Shawna Atteberry

Writer, Teacher, Baker

Ash Wednesday Liturgies at Chicago Grace Episcopal Church

Chicago Grace Episcopal Church will be having two Ash Wednesday services including imposition of ashes on Wednesday, February 17. The first service is at 12:15–1:15 p.m. The second service is 6:00–7:00 p.m. with a soup and bread supper following the liturgy. All are welcome to come. I will be attending the service in the evening. Our church is on Printer’s Row, 637 S. Dearborn, right next door to Kasey’s Tavern, and our sanctuary is on the second floor.

Tonight we say good-bye to the alleluias. This hymn from The Saint Helena Breviary helps us to tuck them away until Easter.

Alleluia, song of gladness,

hymn of endless joy and praise.

Alleluia is the worship

that celestial voices raise

and, delighting in God’s glory,

sing in heaven’s courts always.

Alleluia, blessed Salem,

home of all our hopes on high.

Alleluia, sing the angels;

Alleluia, saints reply;

but we, for a time on this earth,

chant a simpler melody.

Alleluias we now forfeit

in this holy time of Lent.

Alleluias we relinquish

as we for our sins repent,

trusting always in God’s mercy

and in Love omnipotent.

Blessed Trinity of Glory,

hear your people as we pray.

Grant that we may know the Easter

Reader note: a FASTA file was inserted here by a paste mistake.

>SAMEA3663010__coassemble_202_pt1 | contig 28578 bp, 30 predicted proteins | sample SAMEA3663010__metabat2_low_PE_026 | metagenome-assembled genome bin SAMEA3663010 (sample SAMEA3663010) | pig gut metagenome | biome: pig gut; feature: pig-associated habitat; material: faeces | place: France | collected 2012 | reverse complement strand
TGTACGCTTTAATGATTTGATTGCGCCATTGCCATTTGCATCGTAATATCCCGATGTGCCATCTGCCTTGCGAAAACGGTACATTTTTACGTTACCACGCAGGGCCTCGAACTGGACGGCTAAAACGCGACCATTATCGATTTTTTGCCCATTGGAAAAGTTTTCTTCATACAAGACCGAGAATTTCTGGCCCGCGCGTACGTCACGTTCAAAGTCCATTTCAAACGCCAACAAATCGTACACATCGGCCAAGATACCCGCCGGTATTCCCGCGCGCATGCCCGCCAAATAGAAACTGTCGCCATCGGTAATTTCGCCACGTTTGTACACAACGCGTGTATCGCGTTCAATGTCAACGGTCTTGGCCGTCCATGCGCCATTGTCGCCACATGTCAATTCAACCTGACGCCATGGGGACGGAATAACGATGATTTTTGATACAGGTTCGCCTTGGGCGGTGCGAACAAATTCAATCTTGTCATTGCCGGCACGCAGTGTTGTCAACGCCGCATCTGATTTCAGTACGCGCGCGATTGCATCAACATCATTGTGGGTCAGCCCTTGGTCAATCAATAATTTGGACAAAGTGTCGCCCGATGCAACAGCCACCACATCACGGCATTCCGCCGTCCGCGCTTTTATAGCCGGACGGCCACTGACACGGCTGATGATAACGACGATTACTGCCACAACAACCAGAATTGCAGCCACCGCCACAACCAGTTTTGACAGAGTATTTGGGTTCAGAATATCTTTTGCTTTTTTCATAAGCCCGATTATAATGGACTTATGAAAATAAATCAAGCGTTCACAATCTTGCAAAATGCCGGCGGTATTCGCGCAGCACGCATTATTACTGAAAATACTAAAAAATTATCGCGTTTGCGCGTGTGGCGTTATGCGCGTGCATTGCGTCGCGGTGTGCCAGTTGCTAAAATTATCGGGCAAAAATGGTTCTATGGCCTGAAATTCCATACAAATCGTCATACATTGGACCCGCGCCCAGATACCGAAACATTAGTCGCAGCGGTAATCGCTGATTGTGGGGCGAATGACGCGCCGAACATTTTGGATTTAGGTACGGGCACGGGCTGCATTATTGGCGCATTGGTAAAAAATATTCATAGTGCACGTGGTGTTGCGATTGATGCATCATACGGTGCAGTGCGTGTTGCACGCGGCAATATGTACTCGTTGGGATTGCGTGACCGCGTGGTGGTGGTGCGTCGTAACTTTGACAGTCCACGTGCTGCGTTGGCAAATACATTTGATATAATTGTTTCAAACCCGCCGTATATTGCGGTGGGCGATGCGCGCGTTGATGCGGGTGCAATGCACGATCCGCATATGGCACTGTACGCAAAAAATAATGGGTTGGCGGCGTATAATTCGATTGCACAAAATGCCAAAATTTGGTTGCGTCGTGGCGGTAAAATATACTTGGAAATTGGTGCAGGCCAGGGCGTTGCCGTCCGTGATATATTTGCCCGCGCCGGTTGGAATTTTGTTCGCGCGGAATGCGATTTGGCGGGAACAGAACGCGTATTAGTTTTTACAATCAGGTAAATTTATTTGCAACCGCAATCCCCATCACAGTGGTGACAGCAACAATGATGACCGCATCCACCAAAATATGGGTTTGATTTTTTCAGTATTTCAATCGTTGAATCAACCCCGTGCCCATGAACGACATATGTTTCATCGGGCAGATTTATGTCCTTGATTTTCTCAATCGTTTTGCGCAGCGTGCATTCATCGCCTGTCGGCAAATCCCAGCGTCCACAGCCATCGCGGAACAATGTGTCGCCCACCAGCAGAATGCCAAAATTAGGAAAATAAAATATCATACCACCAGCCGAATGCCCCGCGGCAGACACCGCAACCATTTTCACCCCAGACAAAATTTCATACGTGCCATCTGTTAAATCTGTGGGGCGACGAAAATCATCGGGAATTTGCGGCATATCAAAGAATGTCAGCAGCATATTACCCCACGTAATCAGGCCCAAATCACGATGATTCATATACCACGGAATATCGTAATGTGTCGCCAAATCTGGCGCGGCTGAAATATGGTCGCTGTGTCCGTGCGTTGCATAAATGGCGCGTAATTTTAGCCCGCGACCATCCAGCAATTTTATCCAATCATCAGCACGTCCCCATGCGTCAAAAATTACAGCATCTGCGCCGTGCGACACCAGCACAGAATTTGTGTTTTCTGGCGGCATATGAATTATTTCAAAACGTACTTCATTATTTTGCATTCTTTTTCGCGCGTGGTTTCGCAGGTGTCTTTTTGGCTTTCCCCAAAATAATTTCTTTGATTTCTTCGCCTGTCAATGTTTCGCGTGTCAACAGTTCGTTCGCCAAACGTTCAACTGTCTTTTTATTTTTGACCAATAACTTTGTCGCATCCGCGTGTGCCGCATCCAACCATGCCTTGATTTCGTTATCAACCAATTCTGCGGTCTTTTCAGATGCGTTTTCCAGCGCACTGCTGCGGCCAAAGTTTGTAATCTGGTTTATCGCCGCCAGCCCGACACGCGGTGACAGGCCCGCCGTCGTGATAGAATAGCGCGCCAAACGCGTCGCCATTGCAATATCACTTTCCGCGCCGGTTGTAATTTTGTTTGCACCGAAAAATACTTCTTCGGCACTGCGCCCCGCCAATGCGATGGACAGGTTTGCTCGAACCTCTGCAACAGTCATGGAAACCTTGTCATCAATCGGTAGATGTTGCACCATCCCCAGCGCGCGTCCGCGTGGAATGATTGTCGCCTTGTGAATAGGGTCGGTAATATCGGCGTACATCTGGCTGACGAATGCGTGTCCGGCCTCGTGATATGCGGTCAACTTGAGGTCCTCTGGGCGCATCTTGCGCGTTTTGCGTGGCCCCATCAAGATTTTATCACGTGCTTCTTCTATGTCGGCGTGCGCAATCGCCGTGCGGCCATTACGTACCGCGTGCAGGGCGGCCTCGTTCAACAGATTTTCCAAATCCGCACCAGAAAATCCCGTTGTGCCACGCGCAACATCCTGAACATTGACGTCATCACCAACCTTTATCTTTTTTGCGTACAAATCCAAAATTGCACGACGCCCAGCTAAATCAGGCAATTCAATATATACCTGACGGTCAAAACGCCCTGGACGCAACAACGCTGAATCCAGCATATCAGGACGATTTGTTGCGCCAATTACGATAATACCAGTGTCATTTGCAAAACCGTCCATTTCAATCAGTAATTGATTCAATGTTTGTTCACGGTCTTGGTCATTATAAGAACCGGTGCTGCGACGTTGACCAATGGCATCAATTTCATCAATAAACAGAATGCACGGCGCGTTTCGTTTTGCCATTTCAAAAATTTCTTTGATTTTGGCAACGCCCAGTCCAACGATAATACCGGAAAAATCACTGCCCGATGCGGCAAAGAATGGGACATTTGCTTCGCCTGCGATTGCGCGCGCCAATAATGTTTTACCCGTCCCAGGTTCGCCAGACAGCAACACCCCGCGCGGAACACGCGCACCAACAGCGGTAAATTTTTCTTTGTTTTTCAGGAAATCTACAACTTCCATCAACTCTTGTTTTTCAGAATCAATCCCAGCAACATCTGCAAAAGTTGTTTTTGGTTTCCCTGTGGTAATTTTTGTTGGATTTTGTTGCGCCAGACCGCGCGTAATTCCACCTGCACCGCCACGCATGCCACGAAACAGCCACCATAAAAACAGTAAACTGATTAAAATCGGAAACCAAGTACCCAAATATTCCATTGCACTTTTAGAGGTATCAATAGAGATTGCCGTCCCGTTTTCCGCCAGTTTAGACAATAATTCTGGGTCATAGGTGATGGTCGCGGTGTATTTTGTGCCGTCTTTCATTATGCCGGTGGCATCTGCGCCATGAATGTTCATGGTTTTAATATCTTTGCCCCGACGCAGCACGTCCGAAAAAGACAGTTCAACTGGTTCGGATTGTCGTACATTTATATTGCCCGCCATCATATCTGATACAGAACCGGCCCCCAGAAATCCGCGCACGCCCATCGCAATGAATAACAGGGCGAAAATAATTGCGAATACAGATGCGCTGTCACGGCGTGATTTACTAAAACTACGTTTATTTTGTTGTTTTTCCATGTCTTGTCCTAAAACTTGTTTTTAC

of the Truth, the Life, the Way,

chanting endless alleluias

in the realms of endless day. Amen.

A huge thank you to Bosco at Liturgy for having it all typed out, so I wouldn’t have to do it. Bosco also posted a Shrove Tuesday mediation.

Procrastinating on Your Lenten Discipline?

Tomorrow is Ash Wednesday, the beginning of Lent. Am I the only one procrastinating on choosing a Lenten discipline? To be honest, I’ve been procrastinating on writing this article most of the day. I tweeted that I was going to write this blog post around 11:30 this morning, and I’m just now starting it at almost 6:00 p.m. I figured I wasn’t the only one dragging my feet on choosing something to do or give up for Lent, so here are a few of things I’ve thought of.

Lectio Divina

Lectio Divina means divine reading. It is a slow meditative reading of a passage of the Bible or a spiritual book. There are three movements of lectio divina: meditation (meditatio), prayer (oratio), and contemplation (contemplatio).

  • Meditation/meditatio: Read the passage three times out loud, slowly. The first time simply read through. The second time be aware of any words that pop out at you. The third time read until you reach the place that spoke to you on the second reading. Ask yourself: Why does this stand out? What is it saying to me? Why is the Spirit bringing this to my attention? Mull it over.
  • Prayer/oratio: Take whatever you find to Godde in prayer. Whether it’s gratitude, sorrow, joy, or repentance, pray about what the passage has said to you, and your response to it.